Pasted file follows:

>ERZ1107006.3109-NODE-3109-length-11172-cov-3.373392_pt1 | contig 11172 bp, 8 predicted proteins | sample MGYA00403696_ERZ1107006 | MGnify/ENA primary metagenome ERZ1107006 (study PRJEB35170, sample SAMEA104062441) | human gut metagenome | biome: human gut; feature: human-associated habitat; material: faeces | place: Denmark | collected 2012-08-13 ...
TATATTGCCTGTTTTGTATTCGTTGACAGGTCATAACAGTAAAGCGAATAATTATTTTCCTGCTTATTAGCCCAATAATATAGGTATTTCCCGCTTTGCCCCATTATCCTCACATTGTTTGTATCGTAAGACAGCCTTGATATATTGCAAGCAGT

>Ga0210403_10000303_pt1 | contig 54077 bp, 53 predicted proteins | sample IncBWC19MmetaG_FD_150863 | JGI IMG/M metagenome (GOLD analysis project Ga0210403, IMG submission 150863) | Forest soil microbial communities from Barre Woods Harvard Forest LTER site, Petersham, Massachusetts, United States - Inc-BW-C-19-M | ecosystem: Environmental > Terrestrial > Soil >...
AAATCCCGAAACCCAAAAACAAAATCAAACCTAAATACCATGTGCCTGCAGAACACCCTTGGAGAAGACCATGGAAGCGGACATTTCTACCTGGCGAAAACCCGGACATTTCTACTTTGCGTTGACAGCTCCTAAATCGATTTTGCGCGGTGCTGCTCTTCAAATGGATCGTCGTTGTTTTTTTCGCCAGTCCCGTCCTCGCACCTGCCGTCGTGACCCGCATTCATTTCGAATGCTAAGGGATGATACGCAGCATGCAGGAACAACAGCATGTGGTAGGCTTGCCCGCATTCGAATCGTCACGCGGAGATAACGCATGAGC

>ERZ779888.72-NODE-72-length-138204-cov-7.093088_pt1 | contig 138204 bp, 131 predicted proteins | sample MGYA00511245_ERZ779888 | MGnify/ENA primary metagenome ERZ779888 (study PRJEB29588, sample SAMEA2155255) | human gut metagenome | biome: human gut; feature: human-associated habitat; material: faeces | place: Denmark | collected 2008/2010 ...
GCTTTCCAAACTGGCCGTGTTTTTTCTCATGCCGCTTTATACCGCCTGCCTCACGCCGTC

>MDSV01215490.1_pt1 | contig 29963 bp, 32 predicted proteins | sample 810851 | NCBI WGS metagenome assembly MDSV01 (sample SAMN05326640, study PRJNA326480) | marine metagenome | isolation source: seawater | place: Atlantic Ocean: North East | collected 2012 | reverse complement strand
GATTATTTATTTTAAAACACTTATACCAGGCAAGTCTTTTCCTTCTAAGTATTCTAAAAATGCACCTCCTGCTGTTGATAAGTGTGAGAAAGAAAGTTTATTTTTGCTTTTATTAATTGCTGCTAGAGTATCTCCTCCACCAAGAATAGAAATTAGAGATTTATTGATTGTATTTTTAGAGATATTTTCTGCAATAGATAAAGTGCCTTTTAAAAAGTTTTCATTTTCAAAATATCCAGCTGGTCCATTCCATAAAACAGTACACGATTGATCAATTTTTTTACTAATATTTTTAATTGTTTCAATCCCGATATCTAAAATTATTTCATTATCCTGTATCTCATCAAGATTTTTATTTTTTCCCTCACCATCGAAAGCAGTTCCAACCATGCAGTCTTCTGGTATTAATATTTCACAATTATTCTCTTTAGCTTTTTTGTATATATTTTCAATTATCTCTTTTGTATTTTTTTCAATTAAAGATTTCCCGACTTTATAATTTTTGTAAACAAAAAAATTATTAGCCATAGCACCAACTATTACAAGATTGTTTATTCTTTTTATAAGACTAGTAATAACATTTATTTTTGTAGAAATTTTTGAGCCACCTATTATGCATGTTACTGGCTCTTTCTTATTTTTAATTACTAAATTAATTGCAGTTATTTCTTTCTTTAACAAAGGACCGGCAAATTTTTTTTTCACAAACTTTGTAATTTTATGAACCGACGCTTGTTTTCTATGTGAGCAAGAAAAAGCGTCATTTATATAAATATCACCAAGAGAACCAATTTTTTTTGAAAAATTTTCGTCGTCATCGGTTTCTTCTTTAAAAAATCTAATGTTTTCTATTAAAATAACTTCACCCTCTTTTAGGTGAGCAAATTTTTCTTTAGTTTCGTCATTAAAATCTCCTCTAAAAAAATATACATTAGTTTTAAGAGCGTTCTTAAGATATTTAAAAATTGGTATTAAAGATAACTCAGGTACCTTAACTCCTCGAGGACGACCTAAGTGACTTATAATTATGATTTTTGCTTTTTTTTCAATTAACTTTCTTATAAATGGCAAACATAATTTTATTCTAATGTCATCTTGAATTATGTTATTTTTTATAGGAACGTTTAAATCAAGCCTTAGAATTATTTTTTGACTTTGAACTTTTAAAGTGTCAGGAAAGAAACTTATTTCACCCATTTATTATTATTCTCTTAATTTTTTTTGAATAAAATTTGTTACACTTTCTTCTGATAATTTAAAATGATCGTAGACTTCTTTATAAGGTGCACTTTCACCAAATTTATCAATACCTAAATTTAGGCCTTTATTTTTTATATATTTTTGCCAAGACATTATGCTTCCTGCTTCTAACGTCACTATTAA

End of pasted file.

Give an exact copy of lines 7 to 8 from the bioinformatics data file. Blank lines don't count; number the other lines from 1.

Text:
>MDSV01215490.1_pt1 | contig 29963 bp, 32 predicted proteins | sample 810851 | NCBI WGS metagenome assembly MDSV01 (sample SAMN05326640, study PRJNA326480) | marine metagenome | isolation source: seawater | place: Atlantic Ocean: North East | collected 2012 | reverse complement strand
GATTATTTATTTTAAAACACTTATACCAGGCAAGTCTTTTCCTTCTAAGTATTCTAAAAATGCACCTCCTGCTGTTGATAAGTGTGAGAAAGAAAGTTTATTTTTGCTTTTATTAATTGCTGCTAGAGTATCTCCTCCACCAAGAATAGAAATTAGAGATTTATTGATTGTATTTTTAGAGATATTTTCTGCAATAGATAAAGTGCCTTTTAAAAAGTTTTCATTTTCAAAATATCCAGCTGGTCCATTCCATAAAACAGTACACGATTGATCAATTTTTTTACTAATATTTTTAATTGTTTCAATCCCGATATCTAAAATTATTTCATTATCCTGTATCTCATCAAGATTTTTATTTTTTCCCTCACCATCGAAAGCAGTTCCAACCATGCAGTCTTCTGGTATTAATATTTCACAATTATTCTCTTTAGCTTTTTTGTATATATTTTCAATTATCTCTTTTGTATTTTTTTCAATTAAAGATTTCCCGACTTTATAATTTTTGTAAACAAAAAAATTATTAGCCATAGCACCAACTATTACAAGATTGTTTATTCTTTTTATAAGACTAGTAATAACATTTATTTTTGTAGAAATTTTTGAGCCACCTATTATGCATGTTACTGGCTCTTTCTTATTTTTAATTACTAAATTAATTGCAGTTATTTCTTTCTTTAACAAAGGACCGGCAAATTTTTTTTTCACAAACTTTGTAATTTTATGAACCGACGCTTGTTTTCTATGTGAGCAAGAAAAAGCGTCATTTATATAAATATCACCAAGAGAACCAATTTTTTTTGAAAAATTTTCGTCGTCATCGGTTTCTTCTTTAAAAAATCTAATGTTTTCTATTAAAATAACTTCACCCTCTTTTAGGTGAGCAAATTTTTCTTTAGTTTCGTCATTAAAATCTCCTCTAAAAAAATATACATTAGTTTTAAGAGCGTTCTTAAGATATTTAAAAATTGGTATTAAAGATAACTCAGGTACCTTAACTCCTCGAGGACGACCTAAGTGACTTATAATTATGATTTTTGCTTTTTTTTCAATTAACTTTCTTATAAATGGCAAACATAATTTTATTCTAATGTCATCTTGAATTATGTTATTTTTTATAGGAACGTTTAAATCAAGCCTTAGAATTATTTTTTGACTTTGAACTTTTAAAGTGTCAGGAAAGAAACTTATTTCACCCATTTATTATTATTCTCTTAATTTTTTTTGAATAAAATTTGTTACACTTTCTTCTGATAATTTAAAATGATCGTAGACTTCTTTATAAGGTGCACTTTCACCAAATTTATCAATACCTAAATTTAGGCCTTTATTTTTTATATATTTTTGCCAAGACATTATGCTTCCTGCTTCTAACGTCACTATTAA